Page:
Syntactic Confectionery Delight  
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Now you got me thinking. I have always been taught (as most of us have) that n^0 is 1. Now, why, do you suppose, that n multiplied by itself zero times, would it equal one? It isnt the same as n*0, I realize that, but if you think about n^1, you get n, right? meaning n^1=n. n^2=n*n, and n^0=? you dont have anything multiplied by anything else, so shouldnt this be undefined as well? I realize, also, that this has probably been defined by some dead mathematician who used this case to prove some wildy fantastic theorem, but still. Am I totally off base with this? thanks! EBitch p.s.: my 2 cents about the 0^0 thing: 0^1 = 0 right? nothing multiplied by itself one time, should still equal nothing. so, if we were to think of this in terms of, oh, say, atoms, if you have no atoms muliplied by no atoms one time, you get no atoms (SURPRIZE!!!). now, if you have no atoms, multipled by no atoms, 0 times, you get 1 atom! what? we just created matter! call the pentagon! whoohoo! note: energy to matter conversions do not apply in this simple example In reply to Re: More Fun with Zero!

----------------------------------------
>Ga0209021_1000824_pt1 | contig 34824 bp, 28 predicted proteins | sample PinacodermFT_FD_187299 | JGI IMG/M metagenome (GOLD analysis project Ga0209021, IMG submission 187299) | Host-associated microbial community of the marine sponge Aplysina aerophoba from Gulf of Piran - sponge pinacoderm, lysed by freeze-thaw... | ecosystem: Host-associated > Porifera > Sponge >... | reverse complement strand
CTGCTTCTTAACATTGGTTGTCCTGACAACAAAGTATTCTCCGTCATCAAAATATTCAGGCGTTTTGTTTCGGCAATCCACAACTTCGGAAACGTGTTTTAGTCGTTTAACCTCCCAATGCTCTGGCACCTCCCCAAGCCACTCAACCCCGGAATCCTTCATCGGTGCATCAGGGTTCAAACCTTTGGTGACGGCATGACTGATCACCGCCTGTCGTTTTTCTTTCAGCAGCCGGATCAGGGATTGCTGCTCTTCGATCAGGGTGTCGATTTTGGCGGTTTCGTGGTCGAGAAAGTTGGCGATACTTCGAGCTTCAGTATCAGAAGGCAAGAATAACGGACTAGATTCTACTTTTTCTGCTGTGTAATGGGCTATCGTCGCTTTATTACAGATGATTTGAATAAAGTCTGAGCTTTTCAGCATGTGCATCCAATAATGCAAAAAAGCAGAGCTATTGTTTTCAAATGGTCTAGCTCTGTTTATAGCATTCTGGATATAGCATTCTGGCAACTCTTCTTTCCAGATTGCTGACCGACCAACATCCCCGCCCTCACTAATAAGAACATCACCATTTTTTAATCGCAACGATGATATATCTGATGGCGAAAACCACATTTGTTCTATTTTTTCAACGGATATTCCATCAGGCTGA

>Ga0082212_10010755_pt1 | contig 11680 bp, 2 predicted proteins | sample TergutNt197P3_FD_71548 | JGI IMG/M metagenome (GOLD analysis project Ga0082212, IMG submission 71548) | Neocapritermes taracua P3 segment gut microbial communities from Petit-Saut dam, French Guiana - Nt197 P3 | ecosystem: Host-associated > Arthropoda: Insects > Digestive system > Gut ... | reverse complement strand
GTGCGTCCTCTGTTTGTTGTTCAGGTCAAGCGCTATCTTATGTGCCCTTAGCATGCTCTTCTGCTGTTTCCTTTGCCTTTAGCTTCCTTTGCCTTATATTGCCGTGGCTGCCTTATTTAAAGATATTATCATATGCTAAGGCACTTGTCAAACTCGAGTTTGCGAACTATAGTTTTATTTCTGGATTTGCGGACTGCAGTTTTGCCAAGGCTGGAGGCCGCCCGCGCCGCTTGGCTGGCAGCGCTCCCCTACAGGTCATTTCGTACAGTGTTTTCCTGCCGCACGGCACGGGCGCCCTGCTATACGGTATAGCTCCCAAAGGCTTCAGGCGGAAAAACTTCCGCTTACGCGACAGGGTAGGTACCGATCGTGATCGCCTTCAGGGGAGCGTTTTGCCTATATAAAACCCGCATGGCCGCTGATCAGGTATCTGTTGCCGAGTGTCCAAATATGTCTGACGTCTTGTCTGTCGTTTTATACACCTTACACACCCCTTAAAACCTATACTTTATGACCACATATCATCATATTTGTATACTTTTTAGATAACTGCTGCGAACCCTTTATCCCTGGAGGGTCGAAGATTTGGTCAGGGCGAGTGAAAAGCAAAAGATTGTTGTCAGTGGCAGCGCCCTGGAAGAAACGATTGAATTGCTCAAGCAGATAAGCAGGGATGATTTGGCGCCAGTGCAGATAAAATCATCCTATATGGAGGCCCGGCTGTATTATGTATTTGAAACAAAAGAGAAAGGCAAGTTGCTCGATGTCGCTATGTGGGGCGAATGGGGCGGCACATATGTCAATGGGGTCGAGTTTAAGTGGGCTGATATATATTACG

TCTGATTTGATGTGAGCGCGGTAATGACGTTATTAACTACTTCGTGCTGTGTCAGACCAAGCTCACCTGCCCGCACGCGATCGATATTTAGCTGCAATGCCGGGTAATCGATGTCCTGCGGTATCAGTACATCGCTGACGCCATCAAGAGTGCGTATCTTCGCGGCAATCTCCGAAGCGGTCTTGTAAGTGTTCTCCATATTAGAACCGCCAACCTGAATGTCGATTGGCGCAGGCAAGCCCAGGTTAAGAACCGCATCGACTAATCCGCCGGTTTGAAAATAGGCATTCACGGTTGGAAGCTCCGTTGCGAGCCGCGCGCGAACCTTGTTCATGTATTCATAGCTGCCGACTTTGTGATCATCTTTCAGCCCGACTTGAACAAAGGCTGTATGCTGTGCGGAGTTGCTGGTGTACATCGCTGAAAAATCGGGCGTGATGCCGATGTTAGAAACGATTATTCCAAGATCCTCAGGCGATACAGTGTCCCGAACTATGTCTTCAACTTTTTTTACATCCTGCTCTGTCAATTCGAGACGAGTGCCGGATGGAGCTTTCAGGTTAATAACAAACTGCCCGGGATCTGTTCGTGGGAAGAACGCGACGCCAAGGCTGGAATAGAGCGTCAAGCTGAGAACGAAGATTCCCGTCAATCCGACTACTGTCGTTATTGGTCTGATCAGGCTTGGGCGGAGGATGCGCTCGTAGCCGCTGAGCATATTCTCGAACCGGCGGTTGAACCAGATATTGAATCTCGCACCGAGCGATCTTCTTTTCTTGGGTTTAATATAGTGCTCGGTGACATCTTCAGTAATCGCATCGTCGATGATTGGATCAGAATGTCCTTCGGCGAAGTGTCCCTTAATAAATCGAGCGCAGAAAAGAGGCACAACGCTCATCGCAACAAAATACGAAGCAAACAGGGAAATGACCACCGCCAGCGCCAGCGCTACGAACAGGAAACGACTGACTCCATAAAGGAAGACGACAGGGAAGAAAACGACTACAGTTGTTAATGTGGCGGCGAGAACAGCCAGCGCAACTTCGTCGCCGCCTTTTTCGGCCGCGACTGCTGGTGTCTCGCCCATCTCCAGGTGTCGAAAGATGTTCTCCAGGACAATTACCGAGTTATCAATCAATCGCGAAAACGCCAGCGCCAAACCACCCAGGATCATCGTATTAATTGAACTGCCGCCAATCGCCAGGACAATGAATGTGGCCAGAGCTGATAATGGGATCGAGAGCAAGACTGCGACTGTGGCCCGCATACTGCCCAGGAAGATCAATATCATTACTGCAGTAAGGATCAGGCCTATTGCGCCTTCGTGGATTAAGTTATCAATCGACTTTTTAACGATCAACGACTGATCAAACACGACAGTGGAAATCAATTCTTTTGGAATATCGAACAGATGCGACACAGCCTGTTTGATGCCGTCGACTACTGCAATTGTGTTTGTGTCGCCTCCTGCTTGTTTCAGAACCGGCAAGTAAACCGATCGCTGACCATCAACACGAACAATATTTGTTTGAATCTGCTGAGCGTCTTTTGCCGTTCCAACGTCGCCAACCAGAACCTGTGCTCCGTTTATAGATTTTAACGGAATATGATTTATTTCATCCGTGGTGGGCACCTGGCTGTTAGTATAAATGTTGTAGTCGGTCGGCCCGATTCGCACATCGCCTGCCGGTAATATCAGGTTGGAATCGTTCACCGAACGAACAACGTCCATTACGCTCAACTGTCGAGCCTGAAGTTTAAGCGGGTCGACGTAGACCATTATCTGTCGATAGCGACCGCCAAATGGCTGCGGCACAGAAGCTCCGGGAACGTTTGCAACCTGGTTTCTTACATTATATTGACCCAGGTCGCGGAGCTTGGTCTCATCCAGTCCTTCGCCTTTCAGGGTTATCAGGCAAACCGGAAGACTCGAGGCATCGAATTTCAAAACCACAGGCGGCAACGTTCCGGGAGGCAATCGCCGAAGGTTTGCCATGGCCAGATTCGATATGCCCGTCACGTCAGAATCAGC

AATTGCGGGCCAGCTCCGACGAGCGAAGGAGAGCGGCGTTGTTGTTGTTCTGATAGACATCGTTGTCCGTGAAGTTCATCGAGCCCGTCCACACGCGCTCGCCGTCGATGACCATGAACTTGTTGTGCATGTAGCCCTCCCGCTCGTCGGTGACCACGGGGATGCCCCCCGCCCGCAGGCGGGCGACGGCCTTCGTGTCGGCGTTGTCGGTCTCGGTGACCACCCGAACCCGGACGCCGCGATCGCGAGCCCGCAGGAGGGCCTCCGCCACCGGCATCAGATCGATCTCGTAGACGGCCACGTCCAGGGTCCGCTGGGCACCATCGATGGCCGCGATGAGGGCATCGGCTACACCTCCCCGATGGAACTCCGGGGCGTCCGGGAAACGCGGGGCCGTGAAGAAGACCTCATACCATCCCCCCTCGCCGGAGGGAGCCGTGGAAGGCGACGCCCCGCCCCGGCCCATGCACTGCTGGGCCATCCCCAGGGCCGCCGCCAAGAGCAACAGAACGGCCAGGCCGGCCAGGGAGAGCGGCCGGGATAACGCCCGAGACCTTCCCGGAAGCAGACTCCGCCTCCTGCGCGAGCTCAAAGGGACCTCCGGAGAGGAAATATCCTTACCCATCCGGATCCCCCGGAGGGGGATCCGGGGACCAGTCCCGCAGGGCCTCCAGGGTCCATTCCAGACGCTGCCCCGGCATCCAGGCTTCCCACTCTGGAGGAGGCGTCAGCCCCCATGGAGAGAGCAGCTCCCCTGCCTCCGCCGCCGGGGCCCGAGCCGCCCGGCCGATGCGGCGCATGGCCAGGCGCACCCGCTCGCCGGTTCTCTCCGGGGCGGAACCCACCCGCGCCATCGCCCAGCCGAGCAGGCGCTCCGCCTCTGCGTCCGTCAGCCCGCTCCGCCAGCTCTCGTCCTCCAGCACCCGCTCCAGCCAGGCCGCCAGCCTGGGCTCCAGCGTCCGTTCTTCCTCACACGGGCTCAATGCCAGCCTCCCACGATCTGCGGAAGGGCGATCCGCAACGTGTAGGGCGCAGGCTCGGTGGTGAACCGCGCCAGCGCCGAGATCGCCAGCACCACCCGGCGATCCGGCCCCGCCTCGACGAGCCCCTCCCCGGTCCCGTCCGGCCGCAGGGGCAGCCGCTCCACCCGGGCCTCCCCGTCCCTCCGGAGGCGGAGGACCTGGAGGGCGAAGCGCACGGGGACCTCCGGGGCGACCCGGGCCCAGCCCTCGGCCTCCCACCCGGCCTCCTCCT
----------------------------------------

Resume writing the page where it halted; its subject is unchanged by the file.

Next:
by EBitch